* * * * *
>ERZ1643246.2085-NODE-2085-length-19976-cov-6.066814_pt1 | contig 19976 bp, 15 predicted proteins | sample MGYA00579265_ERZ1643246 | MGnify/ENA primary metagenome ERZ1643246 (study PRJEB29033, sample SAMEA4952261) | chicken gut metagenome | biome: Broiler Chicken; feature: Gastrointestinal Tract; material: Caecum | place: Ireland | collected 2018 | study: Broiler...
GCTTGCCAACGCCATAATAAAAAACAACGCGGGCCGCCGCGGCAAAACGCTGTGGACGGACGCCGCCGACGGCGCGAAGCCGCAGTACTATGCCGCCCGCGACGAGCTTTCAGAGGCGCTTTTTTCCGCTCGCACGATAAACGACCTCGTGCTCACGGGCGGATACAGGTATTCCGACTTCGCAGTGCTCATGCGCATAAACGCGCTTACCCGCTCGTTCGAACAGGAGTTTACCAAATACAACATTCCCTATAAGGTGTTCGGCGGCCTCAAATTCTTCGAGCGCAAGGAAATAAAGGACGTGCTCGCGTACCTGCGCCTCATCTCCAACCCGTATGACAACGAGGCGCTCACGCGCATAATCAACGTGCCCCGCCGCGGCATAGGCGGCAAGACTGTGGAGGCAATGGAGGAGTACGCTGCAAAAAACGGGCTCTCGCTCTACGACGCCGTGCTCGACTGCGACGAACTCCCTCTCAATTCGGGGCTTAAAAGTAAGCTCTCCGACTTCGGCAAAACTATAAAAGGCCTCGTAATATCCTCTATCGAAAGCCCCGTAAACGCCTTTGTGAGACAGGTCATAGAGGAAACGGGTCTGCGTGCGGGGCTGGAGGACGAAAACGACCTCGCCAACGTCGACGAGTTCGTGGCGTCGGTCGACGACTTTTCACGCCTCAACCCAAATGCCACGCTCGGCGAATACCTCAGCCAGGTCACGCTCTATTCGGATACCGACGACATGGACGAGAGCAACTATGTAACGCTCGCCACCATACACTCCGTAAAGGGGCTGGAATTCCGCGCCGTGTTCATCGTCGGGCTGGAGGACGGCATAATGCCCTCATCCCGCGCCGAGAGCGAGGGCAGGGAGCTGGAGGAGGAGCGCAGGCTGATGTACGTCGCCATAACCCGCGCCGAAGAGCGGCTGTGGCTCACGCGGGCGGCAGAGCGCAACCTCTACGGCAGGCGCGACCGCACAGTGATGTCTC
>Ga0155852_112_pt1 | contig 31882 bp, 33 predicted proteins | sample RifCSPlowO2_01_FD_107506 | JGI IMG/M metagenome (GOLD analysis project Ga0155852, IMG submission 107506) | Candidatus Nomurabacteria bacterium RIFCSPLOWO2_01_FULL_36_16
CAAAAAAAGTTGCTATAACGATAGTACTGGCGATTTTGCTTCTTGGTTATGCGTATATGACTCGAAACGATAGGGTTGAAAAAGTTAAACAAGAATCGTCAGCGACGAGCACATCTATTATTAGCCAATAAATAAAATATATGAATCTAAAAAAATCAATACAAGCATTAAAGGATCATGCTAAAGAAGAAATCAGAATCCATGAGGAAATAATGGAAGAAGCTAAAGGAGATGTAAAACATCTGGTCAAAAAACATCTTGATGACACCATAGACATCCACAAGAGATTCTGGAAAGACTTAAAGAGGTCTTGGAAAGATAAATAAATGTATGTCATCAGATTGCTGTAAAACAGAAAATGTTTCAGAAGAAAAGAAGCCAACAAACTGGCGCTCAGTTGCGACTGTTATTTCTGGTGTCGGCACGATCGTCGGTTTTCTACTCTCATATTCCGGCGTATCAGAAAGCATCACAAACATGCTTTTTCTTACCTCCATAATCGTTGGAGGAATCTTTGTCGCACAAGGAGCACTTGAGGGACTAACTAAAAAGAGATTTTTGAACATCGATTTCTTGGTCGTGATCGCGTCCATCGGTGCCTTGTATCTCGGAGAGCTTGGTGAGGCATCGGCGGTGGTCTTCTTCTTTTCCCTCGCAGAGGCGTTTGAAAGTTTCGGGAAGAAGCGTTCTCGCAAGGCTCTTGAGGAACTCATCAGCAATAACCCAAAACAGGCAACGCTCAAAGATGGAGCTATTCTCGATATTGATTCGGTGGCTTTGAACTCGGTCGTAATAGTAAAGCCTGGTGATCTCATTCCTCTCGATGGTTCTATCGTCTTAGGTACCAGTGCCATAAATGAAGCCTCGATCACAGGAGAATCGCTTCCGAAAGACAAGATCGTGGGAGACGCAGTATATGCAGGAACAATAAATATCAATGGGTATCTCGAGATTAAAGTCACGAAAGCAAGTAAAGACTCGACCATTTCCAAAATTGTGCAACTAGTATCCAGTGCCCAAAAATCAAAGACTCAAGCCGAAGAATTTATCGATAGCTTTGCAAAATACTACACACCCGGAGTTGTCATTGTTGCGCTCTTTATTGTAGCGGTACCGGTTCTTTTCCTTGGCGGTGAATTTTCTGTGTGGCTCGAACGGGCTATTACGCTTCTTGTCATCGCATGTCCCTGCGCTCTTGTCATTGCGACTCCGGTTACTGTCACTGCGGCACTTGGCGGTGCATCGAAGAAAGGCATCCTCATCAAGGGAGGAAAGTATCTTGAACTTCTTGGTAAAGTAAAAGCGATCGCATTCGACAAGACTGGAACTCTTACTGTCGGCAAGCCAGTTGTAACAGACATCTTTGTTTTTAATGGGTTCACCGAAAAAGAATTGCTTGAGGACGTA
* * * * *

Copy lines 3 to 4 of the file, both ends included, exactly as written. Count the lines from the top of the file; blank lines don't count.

>Ga0155852_112_pt1 | contig 31882 bp, 33 predicted proteins | sample RifCSPlowO2_01_FD_107506 | JGI IMG/M metagenome (GOLD analysis project Ga0155852, IMG submission 107506) | Candidatus Nomurabacteria bacterium RIFCSPLOWO2_01_FULL_36_16
CAAAAAAAGTTGCTATAACGATAGTACTGGCGATTTTGCTTCTTGGTTATGCGTATATGACTCGAAACGATAGGGTTGAAAAAGTTAAACAAGAATCGTCAGCGACGAGCACATCTATTATTAGCCAATAAATAAAATATATGAATCTAAAAAAATCAATACAAGCATTAAAGGATCATGCTAAAGAAGAAATCAGAATCCATGAGGAAATAATGGAAGAAGCTAAAGGAGATGTAAAACATCTGGTCAAAAAACATCTTGATGACACCATAGACATCCACAAGAGATTCTGGAAAGACTTAAAGAGGTCTTGGAAAGATAAATAAATGTATGTCATCAGATTGCTGTAAAACAGAAAATGTTTCAGAAGAAAAGAAGCCAACAAACTGGCGCTCAGTTGCGACTGTTATTTCTGGTGTCGGCACGATCGTCGGTTTTCTACTCTCATATTCCGGCGTATCAGAAAGCATCACAAACATGCTTTTTCTTACCTCCATAATCGTTGGAGGAATCTTTGTCGCACAAGGAGCACTTGAGGGACTAACTAAAAAGAGATTTTTGAACATCGATTTCTTGGTCGTGATCGCGTCCATCGGTGCCTTGTATCTCGGAGAGCTTGGTGAGGCATCGGCGGTGGTCTTCTTCTTTTCCCTCGCAGAGGCGTTTGAAAGTTTCGGGAAGAAGCGTTCTCGCAAGGCTCTTGAGGAACTCATCAGCAATAACCCAAAACAGGCAACGCTCAAAGATGGAGCTATTCTCGATATTGATTCGGTGGCTTTGAACTCGGTCGTAATAGTAAAGCCTGGTGATCTCATTCCTCTCGATGGTTCTATCGTCTTAGGTACCAGTGCCATAAATGAAGCCTCGATCACAGGAGAATCGCTTCCGAAAGACAAGATCGTGGGAGACGCAGTATATGCAGGAACAATAAATATCAATGGGTATCTCGAGATTAAAGTCACGAAAGCAAGTAAAGACTCGACCATTTCCAAAATTGTGCAACTAGTATCCAGTGCCCAAAAATCAAAGACTCAAGCCGAAGAATTTATCGATAGCTTTGCAAAATACTACACACCCGGAGTTGTCATTGTTGCGCTCTTTATTGTAGCGGTACCGGTTCTTTTCCTTGGCGGTGAATTTTCTGTGTGGCTCGAACGGGCTATTACGCTTCTTGTCATCGCATGTCCCTGCGCTCTTGTCATTGCGACTCCGGTTACTGTCACTGCGGCACTTGGCGGTGCATCGAAGAAAGGCATCCTCATCAAGGGAGGAAAGTATCTTGAACTTCTTGGTAAAGTAAAAGCGATCGCATTCGACAAGACTGGAACTCTTACTGTCGGCAAGCCAGTTGTAACAGACATCTTTGTTTTTAATGGGTTCACCGAAAAAGAATTGCTTGAGGACGTA